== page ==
Organizational Structure of a Co-Op
A cooperative is a business model for individuals, organizations and communities. To understand how a co-op is structured, first you need to understand its foundation. Co-ops are built upon ethical values to serve identified needs such as affordable housing, responsible loans or sustainable food. Co-op organizers say cooperatives are values-based businesses because they believe in the principled values of honesty, openness, social responsibility and caring for others.
How a co-op conducts business is based on seven organizational principles. The International Cooperative Alliance established principles that define the co-op business model: open and voluntary membership (anyone can join); democratic member control (members participate by voting); member economic participation (members invest in the co-op); autonomy and independence (members retain control, not outside sources); education, training and information (members learn and support learning); cooperation among cooperatives (members strengthen other members); and concern for community (members meet the needs of their community).
The heart of a co-op beats with its service to community. Cooperatives are organized of people for people. When electricity was needed in rural areas in the 1930s, electric co-ops formed in those communities and were made up of the farmers, households and business owners that would benefit from electricity. In the 1970s, people in towns across the nation wanted access to healthier wholesome food with less packaging. Those organizers started food cooperatives that are now sizeable retail operations. As of publication, there are 12 community and member-owned cooperatives in the Twin Cities of Minnesota that provide sustainable food.
Whatever the need, cooperatives are usually structured according to their type. The two main types of cooperatives are consumption (consumer-owned) and production (producer-owned). How each type is organized depends upon the co-op’s service to individuals or organizations. Consumer co-ops are often looking to share services or benefits such as a community that organizes a food co-op to serve as a retail business. Producer co-ops are often organized to market a collective of workers or businesses. For instance, farmers who work in cranberry bogs might form a cooperative to better leverage their marketing power through pricing, distribution and promotion.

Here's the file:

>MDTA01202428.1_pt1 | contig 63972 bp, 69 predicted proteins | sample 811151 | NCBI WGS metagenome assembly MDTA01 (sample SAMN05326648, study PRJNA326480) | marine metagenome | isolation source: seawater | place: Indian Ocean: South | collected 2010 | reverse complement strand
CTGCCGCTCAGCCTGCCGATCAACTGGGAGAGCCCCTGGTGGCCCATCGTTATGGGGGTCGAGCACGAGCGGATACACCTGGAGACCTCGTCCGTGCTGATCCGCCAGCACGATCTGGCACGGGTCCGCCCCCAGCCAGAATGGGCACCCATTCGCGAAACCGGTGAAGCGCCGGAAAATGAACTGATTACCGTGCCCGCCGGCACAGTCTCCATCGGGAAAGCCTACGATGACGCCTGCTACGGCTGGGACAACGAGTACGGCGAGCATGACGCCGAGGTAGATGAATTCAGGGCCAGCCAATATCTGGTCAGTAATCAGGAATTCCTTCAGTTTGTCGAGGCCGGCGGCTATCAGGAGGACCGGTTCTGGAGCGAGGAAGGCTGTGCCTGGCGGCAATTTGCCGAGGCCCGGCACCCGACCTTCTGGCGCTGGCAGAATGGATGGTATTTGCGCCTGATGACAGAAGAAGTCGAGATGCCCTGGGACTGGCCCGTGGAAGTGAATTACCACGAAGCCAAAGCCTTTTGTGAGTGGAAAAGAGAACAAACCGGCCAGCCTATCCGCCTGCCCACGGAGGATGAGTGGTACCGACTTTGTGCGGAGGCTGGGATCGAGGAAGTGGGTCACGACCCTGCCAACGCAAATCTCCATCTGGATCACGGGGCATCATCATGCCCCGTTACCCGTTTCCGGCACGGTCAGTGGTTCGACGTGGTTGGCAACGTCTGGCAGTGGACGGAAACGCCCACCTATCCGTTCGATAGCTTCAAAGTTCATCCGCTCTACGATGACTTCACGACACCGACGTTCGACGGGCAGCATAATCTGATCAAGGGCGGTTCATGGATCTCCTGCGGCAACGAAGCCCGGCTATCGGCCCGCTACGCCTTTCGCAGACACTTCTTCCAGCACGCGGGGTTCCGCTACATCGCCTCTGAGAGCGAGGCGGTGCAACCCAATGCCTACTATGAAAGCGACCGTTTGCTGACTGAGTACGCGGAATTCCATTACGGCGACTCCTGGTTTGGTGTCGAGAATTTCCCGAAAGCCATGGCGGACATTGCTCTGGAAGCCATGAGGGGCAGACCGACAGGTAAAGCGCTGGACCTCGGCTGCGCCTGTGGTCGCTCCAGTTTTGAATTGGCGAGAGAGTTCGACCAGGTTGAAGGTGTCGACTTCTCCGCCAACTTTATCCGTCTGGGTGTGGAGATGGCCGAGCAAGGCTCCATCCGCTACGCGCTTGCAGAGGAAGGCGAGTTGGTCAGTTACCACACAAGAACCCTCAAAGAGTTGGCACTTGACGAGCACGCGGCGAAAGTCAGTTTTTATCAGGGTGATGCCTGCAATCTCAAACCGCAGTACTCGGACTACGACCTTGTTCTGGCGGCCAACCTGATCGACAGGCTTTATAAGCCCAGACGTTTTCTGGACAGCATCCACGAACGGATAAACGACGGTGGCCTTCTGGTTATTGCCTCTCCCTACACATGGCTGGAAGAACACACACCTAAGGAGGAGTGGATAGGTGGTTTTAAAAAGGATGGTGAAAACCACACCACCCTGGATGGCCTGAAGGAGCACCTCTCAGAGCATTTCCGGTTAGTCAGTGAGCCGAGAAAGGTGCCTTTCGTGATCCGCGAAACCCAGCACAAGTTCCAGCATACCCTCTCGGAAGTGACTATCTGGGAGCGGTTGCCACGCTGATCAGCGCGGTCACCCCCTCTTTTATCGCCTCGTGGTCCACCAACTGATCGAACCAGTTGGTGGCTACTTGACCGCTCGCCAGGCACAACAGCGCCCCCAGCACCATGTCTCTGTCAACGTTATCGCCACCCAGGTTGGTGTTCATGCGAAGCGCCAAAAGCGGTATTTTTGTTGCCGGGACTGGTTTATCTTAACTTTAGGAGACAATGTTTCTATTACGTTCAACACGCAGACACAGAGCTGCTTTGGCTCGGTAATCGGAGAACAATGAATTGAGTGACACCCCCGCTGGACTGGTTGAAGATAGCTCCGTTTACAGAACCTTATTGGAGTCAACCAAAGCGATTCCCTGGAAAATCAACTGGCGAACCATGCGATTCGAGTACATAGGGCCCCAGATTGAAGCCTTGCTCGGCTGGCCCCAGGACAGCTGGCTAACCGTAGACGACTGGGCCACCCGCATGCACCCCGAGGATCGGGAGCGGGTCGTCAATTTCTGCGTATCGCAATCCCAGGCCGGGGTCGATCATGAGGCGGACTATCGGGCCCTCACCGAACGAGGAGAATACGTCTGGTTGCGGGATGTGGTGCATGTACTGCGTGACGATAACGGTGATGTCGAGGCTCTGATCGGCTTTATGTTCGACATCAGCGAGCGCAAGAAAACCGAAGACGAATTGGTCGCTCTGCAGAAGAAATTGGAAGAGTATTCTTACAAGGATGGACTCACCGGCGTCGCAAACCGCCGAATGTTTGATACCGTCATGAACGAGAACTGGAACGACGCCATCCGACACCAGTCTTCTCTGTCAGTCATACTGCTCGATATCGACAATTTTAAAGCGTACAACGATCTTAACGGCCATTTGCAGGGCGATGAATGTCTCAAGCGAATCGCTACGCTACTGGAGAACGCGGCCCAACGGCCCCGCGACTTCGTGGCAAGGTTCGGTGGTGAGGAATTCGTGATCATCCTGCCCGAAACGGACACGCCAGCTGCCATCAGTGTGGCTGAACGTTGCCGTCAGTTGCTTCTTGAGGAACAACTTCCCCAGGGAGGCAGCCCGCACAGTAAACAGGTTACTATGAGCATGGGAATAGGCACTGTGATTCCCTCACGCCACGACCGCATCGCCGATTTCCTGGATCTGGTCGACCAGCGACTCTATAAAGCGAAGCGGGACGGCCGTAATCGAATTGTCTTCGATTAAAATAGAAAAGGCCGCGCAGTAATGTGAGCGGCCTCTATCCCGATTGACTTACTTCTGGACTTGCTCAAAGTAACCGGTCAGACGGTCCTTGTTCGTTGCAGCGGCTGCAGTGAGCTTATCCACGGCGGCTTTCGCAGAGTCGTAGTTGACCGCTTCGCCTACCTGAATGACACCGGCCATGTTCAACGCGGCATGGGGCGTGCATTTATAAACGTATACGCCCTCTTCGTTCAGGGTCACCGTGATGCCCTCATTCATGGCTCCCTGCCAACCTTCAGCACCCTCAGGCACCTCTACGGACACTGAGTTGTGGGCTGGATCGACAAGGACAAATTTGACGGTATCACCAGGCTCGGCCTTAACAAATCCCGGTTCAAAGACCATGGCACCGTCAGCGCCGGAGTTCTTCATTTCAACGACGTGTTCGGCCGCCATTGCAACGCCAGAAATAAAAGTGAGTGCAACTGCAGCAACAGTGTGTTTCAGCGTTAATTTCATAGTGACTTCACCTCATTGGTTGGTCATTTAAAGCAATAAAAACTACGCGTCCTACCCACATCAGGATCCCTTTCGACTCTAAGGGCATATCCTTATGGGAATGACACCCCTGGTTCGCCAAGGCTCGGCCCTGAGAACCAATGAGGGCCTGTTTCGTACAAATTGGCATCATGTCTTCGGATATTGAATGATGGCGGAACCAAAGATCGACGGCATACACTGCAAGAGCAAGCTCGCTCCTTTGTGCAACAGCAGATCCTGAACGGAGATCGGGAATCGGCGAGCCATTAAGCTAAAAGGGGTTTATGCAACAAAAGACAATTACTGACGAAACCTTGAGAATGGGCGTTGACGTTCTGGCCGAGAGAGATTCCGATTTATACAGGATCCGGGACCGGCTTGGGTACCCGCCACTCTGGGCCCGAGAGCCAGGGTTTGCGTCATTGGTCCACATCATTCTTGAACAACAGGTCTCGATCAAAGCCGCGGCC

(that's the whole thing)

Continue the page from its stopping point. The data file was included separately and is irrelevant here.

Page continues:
An example of the Principles of Cooperation in practice is a food co-op that is a retail business open to the public -- anyone can shop there and everyone is welcome to join. Membership requires paying a fee that is then used to provide equity for the co-op. The more the member shops at that co-op, the more the member earns back from the overall business profit, or patronage refund. If the member is in good standing, she can run for the board of directors. The membership then votes for these directors.
Staying with our example of a food retail co-op, the board of directors becomes an important part of the organizational structure. The elected members oversee the general manager of the co-op store, plan for the future and guide the management of resources. The general manager is responsible for daily operations and meeting business goals of the co-op. This also creates a communications feedback loop: Members express needs to the board directors and they communicate it to the general manager, and his team executes a response.
Any group of people considering the benefits of organizing a co-op in their community can find support for their emerging development through organizations such as National Cooperative Business Association, International Cooperative Alliance or University of Wisconsin Center for Cooperatives. Organizational structure begins first with a group of people interested in meeting a community need.